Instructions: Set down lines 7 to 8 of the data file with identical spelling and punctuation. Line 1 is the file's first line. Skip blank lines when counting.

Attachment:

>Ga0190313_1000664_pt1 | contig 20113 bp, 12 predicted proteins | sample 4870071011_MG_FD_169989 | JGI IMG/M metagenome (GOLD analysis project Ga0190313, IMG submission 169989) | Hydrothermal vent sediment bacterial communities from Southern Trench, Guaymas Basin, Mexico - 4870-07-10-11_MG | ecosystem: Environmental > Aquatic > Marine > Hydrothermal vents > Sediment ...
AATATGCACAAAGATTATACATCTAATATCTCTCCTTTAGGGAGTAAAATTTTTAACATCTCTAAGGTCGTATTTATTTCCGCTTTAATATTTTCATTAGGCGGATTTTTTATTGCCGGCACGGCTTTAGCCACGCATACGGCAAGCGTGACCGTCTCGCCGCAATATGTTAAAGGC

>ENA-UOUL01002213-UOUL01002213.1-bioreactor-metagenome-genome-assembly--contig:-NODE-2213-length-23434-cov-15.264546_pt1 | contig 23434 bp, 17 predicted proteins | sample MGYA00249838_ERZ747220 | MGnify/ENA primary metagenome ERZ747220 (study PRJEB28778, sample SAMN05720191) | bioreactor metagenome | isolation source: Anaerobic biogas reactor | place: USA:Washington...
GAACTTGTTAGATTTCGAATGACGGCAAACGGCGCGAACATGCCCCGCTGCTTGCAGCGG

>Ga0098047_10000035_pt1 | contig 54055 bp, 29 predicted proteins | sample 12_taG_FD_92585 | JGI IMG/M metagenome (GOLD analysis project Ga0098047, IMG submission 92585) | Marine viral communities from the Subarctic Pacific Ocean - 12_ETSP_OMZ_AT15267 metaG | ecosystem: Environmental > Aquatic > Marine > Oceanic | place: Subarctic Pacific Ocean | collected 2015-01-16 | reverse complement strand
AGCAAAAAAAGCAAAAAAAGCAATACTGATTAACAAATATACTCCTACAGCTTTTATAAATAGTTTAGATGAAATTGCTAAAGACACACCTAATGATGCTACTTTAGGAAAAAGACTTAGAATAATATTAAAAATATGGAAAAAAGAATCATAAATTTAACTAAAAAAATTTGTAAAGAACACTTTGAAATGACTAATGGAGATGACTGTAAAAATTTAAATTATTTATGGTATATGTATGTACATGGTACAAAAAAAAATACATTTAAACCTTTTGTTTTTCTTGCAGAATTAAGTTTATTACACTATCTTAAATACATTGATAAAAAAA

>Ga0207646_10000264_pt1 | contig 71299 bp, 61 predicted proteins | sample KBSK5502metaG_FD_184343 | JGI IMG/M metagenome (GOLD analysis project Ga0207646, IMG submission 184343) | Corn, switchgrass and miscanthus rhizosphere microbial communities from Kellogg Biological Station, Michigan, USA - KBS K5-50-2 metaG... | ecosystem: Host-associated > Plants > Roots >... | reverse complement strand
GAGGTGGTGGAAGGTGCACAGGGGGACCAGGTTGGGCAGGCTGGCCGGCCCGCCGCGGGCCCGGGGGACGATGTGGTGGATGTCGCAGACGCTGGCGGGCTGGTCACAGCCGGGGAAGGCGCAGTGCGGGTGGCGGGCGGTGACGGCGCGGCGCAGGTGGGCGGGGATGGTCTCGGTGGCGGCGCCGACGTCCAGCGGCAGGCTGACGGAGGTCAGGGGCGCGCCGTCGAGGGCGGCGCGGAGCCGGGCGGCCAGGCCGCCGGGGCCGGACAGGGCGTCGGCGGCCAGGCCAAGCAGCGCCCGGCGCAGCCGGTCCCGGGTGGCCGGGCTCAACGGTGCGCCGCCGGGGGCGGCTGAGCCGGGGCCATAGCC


>Ga0207646_10000264_pt1 | contig 71299 bp, 61 predicted proteins | sample KBSK5502metaG_FD_184343 | JGI IMG/M metagenome (GOLD analysis project Ga0207646, IMG submission 184343) | Corn, switchgrass and miscanthus rhizosphere microbial communities from Kellogg Biological Station, Michigan, USA - KBS K5-50-2 metaG... | ecosystem: Host-associated > Plants > Roots >... | reverse complement strand
GAGGTGGTGGAAGGTGCACAGGGGGACCAGGTTGGGCAGGCTGGCCGGCCCGCCGCGGGCCCGGGGGACGATGTGGTGGATGTCGCAGACGCTGGCGGGCTGGTCACAGCCGGGGAAGGCGCAGTGCGGGTGGCGGGCGGTGACGGCGCGGCGCAGGTGGGCGGGGATGGTCTCGGTGGCGGCGCCGACGTCCAGCGGCAGGCTGACGGAGGTCAGGGGCGCGCCGTCGAGGGCGGCGCGGAGCCGGGCGGCCAGGCCGCCGGGGCCGGACAGGGCGTCGGCGGCCAGGCCAAGCAGCGCCCGGCGCAGCCGGTCCCGGGTGGCCGGGCTCAACGGTGCGCCGCCGGGGGCGGCTGAGCCGGGGCCATAGCC